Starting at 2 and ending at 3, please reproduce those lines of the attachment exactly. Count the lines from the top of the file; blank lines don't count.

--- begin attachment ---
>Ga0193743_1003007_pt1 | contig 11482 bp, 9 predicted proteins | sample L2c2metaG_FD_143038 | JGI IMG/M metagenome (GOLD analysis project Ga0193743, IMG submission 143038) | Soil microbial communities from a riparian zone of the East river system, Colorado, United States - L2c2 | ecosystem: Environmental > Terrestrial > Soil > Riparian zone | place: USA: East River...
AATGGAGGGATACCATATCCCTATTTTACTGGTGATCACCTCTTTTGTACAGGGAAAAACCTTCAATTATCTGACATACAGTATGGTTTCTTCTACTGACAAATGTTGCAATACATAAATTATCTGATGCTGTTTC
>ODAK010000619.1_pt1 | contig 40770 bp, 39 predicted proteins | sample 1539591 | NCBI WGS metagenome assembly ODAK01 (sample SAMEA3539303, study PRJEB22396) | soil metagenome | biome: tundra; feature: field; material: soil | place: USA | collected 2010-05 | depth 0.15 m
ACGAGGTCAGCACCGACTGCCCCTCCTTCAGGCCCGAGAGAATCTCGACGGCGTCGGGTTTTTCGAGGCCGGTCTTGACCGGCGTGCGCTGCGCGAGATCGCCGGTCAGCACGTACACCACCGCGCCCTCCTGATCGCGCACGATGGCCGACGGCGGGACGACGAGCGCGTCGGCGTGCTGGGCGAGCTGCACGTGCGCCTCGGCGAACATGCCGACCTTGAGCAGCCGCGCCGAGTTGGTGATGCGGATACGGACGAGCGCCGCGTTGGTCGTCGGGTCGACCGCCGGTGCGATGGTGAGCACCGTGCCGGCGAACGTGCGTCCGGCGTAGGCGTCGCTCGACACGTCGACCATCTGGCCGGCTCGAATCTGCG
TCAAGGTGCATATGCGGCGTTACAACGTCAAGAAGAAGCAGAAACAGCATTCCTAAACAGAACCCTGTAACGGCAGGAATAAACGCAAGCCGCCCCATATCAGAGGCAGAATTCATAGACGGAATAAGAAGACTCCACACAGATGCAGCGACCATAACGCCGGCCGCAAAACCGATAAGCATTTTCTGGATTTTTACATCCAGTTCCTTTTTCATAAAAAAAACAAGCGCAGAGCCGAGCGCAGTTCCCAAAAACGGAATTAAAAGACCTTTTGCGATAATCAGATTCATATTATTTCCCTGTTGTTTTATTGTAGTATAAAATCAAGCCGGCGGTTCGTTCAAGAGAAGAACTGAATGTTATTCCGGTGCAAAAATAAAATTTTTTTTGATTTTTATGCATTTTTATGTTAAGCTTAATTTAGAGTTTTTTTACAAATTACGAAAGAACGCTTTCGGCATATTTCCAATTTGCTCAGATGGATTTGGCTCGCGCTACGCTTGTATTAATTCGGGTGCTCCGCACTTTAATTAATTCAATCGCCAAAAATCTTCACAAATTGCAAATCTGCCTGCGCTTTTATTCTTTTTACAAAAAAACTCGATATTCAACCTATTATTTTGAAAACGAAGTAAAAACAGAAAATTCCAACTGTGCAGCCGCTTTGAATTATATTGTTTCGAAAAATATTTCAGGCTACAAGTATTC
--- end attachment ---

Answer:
AATGGAGGGATACCATATCCCTATTTTACTGGTGATCACCTCTTTTGTACAGGGAAAAACCTTCAATTATCTGACATACAGTATGGTTTCTTCTACTGACAAATGTTGCAATACATAAATTATCTGATGCTGTTTC
>ODAK010000619.1_pt1 | contig 40770 bp, 39 predicted proteins | sample 1539591 | NCBI WGS metagenome assembly ODAK01 (sample SAMEA3539303, study PRJEB22396) | soil metagenome | biome: tundra; feature: field; material: soil | place: USA | collected 2010-05 | depth 0.15 m